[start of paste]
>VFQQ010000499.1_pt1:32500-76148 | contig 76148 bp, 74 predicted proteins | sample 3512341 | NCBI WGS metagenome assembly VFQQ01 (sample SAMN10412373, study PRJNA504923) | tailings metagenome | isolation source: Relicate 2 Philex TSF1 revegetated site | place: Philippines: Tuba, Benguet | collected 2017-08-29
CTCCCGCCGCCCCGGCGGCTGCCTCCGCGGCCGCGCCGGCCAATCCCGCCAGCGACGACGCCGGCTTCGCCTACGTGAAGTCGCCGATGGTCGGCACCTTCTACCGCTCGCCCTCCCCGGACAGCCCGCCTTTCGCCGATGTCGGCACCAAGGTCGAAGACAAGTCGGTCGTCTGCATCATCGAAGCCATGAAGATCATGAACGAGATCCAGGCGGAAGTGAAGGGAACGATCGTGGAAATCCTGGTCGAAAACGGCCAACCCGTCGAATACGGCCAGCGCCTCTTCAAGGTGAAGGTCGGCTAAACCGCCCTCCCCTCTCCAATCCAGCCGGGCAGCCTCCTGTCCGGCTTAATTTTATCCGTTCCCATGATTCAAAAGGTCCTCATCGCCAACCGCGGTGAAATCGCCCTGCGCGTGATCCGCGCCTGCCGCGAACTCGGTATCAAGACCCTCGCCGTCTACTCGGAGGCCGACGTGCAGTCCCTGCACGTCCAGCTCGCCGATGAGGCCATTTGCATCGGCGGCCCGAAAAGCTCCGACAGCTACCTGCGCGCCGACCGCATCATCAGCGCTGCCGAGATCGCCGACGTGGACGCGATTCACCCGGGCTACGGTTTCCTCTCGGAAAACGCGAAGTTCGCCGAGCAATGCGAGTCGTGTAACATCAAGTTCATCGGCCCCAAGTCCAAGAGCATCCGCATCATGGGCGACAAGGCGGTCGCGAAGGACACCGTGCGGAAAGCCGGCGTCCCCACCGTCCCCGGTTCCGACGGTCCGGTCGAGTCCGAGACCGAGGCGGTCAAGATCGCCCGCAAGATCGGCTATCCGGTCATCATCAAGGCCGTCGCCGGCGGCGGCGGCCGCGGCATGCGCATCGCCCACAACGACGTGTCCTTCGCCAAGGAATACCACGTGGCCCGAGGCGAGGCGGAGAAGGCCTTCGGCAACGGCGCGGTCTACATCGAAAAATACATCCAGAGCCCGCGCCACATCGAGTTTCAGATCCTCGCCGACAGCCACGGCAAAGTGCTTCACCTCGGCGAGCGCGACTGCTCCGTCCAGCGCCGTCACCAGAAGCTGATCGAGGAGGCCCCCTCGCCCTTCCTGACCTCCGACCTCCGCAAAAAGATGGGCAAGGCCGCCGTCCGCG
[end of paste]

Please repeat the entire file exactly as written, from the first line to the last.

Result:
>VFQQ010000499.1_pt1:32500-76148 | contig 76148 bp, 74 predicted proteins | sample 3512341 | NCBI WGS metagenome assembly VFQQ01 (sample SAMN10412373, study PRJNA504923) | tailings metagenome | isolation source: Relicate 2 Philex TSF1 revegetated site | place: Philippines: Tuba, Benguet | collected 2017-08-29
CTCCCGCCGCCCCGGCGGCTGCCTCCGCGGCCGCGCCGGCCAATCCCGCCAGCGACGACGCCGGCTTCGCCTACGTGAAGTCGCCGATGGTCGGCACCTTCTACCGCTCGCCCTCCCCGGACAGCCCGCCTTTCGCCGATGTCGGCACCAAGGTCGAAGACAAGTCGGTCGTCTGCATCATCGAAGCCATGAAGATCATGAACGAGATCCAGGCGGAAGTGAAGGGAACGATCGTGGAAATCCTGGTCGAAAACGGCCAACCCGTCGAATACGGCCAGCGCCTCTTCAAGGTGAAGGTCGGCTAAACCGCCCTCCCCTCTCCAATCCAGCCGGGCAGCCTCCTGTCCGGCTTAATTTTATCCGTTCCCATGATTCAAAAGGTCCTCATCGCCAACCGCGGTGAAATCGCCCTGCGCGTGATCCGCGCCTGCCGCGAACTCGGTATCAAGACCCTCGCCGTCTACTCGGAGGCCGACGTGCAGTCCCTGCACGTCCAGCTCGCCGATGAGGCCATTTGCATCGGCGGCCCGAAAAGCTCCGACAGCTACCTGCGCGCCGACCGCATCATCAGCGCTGCCGAGATCGCCGACGTGGACGCGATTCACCCGGGCTACGGTTTCCTCTCGGAAAACGCGAAGTTCGCCGAGCAATGCGAGTCGTGTAACATCAAGTTCATCGGCCCCAAGTCCAAGAGCATCCGCATCATGGGCGACAAGGCGGTCGCGAAGGACACCGTGCGGAAAGCCGGCGTCCCCACCGTCCCCGGTTCCGACGGTCCGGTCGAGTCCGAGACCGAGGCGGTCAAGATCGCCCGCAAGATCGGCTATCCGGTCATCATCAAGGCCGTCGCCGGCGGCGGCGGCCGCGGCATGCGCATCGCCCACAACGACGTGTCCTTCGCCAAGGAATACCACGTGGCCCGAGGCGAGGCGGAGAAGGCCTTCGGCAACGGCGCGGTCTACATCGAAAAATACATCCAGAGCCCGCGCCACATCGAGTTTCAGATCCTCGCCGACAGCCACGGCAAAGTGCTTCACCTCGGCGAGCGCGACTGCTCCGTCCAGCGCCGTCACCAGAAGCTGATCGAGGAGGCCCCCTCGCCCTTCCTGACCTCCGACCTCCGCAAAAAGATGGGCAAGGCCGCCGTCCGCG